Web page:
7. Is Atheism Irrational? (Kelly J. Clark, Big Questions Online): “According to a culturally influential narrative, religious beliefs are irrational because they are caused by unreliable cognitive mechanisms, whereas atheism is rational because it is the product of rational reflection on true beliefs. We have debunked a portion of the narrative: atheism, at least in some cases, is correlated with and mediated by a cognitive deficit.”
  8. Prostitution Reduces Rape (Tyler Cowen, Marginal Revolution): Huh. I find it interesting that even though prostitution is condemned throughout the Bible, it was not actually outlawed in Old Testament Israel except in certain specific circumstances. In light of this research, that makes a lot of sense. See http://www.openbible.info/topics/prostitution to skim some of the key Bible verses.

Things Glen Found Amusing

Things Glen Found Interesting A While Ago

Every week I’ll highlight an older link still worth your consideration. This week we have some thoughts about slavery and the Bible – Does The Bible Support Slavery? (a lecture given by the warden of Tyndale House at Cambridge University, the link is to the video with notes) and Does God Condone Slavery In The Bible? (Part One – Old Testament) and also Part Two – New Testament (longer pieces from Glenn Miller at Christian Thinktank). All three are quite helpful. (first shared in volume 76)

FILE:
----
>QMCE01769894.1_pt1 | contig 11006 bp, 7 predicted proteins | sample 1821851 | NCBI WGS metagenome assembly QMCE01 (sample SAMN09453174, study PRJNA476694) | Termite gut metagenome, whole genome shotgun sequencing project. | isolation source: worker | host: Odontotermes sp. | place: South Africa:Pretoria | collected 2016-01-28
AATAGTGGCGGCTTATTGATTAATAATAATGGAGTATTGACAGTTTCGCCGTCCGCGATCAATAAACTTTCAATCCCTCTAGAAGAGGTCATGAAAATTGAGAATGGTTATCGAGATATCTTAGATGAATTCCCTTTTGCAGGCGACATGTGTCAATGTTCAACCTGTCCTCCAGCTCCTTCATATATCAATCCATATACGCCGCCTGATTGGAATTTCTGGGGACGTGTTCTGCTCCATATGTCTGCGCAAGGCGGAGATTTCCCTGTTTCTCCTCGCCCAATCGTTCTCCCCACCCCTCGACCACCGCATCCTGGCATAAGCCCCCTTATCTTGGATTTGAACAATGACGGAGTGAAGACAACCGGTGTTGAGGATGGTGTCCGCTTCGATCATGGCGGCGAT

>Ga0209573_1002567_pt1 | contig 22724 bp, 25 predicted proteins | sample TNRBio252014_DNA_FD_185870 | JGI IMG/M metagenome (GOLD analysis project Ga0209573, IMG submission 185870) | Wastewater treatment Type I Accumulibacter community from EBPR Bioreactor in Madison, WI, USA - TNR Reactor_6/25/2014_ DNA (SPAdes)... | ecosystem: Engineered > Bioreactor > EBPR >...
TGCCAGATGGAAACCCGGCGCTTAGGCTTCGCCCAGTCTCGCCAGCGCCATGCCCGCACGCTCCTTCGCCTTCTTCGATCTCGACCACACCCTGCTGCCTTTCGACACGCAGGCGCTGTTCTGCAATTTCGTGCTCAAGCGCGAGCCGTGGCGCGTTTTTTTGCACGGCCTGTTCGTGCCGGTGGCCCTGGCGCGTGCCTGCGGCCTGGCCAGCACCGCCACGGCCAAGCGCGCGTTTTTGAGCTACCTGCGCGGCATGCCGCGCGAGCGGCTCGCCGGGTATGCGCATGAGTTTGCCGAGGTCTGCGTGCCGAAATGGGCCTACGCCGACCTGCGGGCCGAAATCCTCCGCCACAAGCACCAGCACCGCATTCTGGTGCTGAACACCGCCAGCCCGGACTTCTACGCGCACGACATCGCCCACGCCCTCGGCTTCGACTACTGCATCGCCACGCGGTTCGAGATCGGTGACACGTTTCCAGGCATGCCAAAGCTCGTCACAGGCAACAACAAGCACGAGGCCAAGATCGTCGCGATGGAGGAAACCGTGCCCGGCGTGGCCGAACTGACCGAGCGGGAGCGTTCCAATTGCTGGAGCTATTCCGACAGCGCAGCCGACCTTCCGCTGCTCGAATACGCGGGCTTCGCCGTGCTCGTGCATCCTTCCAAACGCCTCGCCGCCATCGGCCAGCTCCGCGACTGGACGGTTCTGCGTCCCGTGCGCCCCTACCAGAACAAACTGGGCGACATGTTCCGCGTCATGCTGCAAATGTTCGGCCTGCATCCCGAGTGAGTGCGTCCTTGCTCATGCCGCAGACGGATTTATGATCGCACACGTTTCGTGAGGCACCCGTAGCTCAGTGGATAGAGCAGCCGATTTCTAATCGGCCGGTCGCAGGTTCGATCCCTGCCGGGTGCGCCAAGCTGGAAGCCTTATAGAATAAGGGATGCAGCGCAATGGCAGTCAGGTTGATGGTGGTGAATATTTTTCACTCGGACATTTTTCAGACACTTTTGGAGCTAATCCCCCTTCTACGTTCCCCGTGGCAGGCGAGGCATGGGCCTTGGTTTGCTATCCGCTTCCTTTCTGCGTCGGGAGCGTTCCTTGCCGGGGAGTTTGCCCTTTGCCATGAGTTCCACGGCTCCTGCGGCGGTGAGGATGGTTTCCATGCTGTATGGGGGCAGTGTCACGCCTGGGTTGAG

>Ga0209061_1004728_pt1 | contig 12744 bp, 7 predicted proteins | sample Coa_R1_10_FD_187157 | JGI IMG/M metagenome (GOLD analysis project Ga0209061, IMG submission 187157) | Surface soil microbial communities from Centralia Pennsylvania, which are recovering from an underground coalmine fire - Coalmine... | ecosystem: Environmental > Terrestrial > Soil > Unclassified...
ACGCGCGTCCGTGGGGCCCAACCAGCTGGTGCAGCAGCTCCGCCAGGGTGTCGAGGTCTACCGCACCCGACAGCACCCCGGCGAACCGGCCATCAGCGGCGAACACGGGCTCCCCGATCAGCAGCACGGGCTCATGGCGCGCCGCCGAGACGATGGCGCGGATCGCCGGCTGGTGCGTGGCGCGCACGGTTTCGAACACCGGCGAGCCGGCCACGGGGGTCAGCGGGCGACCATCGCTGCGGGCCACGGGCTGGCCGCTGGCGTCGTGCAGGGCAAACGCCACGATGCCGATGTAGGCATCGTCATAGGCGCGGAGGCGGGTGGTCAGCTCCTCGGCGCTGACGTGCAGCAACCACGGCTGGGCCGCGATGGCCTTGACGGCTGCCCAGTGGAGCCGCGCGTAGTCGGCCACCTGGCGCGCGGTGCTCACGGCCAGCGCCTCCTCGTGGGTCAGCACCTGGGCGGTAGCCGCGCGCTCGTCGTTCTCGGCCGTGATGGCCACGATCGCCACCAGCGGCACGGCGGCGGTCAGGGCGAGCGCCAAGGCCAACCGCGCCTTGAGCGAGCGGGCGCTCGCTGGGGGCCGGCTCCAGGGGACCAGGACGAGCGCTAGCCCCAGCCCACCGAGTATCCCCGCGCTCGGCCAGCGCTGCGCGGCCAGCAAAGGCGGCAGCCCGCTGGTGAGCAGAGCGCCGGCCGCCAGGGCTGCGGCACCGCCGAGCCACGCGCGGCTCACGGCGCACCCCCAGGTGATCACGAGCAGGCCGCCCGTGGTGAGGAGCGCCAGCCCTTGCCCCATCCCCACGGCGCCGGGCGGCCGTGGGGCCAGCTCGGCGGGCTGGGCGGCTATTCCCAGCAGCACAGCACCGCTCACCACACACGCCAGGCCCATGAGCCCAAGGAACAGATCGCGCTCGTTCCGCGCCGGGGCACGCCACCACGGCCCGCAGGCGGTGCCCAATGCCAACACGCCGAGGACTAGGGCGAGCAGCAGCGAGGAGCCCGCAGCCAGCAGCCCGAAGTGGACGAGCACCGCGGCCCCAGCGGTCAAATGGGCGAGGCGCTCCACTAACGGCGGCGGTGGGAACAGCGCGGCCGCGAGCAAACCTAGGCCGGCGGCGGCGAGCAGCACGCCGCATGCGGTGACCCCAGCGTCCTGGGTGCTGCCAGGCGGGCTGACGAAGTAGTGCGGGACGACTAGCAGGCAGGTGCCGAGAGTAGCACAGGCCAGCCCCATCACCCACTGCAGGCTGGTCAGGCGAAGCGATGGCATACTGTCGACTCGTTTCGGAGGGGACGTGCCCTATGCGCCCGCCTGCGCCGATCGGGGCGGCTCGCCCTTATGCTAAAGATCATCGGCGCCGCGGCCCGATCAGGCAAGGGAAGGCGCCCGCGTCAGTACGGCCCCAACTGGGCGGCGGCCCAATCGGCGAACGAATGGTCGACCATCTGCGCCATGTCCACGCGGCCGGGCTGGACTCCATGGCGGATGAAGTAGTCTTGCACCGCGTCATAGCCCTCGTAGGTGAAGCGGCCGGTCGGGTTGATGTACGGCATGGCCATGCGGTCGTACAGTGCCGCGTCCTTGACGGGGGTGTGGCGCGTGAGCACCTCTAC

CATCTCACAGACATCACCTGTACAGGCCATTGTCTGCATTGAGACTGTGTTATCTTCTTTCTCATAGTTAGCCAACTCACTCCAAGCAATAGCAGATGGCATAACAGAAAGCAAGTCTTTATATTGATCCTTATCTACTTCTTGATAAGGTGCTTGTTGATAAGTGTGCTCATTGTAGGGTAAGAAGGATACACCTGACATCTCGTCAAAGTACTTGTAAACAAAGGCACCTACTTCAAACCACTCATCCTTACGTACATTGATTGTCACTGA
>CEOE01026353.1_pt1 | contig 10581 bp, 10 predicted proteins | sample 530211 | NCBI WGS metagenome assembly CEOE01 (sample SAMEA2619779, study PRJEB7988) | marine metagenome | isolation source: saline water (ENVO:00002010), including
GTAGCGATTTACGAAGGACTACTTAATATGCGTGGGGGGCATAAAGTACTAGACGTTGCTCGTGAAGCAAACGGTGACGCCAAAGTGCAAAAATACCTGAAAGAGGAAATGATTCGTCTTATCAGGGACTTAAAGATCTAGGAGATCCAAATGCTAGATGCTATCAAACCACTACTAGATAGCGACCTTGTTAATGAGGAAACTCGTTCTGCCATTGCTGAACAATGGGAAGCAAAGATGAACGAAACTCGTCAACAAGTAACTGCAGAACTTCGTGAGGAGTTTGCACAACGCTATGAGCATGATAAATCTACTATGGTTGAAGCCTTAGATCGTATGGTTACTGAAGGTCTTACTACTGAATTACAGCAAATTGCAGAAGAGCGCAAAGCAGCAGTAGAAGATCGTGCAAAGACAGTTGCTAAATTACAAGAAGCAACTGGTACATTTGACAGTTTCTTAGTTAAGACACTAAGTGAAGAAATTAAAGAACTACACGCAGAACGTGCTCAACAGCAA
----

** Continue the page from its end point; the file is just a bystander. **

Why Do You Send This Email?

In the time of King David, the tribe of Issachar produced shrewd warriors “who understood the times and knew what Israel should do” (1 Chron 12:32). In a similar way, we need to become wise people whose faith interacts with the world. I pray this email gives you greater insight, so that you may continue the tradition of Issachar.

Disclaimer